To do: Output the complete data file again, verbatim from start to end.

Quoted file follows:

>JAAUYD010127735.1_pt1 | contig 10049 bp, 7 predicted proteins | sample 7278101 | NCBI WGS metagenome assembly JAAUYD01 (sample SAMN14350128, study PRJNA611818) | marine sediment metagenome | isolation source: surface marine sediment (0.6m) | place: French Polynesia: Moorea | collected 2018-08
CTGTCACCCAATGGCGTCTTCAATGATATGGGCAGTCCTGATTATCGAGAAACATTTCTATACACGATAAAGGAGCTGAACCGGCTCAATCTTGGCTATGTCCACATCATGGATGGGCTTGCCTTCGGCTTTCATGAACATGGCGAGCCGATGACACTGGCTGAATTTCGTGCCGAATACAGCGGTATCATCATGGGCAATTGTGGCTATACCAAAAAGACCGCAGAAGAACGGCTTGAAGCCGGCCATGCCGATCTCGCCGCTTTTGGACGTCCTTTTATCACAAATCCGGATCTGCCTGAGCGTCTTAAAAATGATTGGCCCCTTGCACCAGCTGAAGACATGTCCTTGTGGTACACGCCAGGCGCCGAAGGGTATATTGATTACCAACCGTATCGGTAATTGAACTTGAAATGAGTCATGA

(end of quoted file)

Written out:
>JAAUYD010127735.1_pt1 | contig 10049 bp, 7 predicted proteins | sample 7278101 | NCBI WGS metagenome assembly JAAUYD01 (sample SAMN14350128, study PRJNA611818) | marine sediment metagenome | isolation source: surface marine sediment (0.6m) | place: French Polynesia: Moorea | collected 2018-08
CTGTCACCCAATGGCGTCTTCAATGATATGGGCAGTCCTGATTATCGAGAAACATTTCTATACACGATAAAGGAGCTGAACCGGCTCAATCTTGGCTATGTCCACATCATGGATGGGCTTGCCTTCGGCTTTCATGAACATGGCGAGCCGATGACACTGGCTGAATTTCGTGCCGAATACAGCGGTATCATCATGGGCAATTGTGGCTATACCAAAAAGACCGCAGAAGAACGGCTTGAAGCCGGCCATGCCGATCTCGCCGCTTTTGGACGTCCTTTTATCACAAATCCGGATCTGCCTGAGCGTCTTAAAAATGATTGGCCCCTTGCACCAGCTGAAGACATGTCCTTGTGGTACACGCCAGGCGCCGAAGGGTATATTGATTACCAACCGTATCGGTAATTGAACTTGAAATGAGTCATGA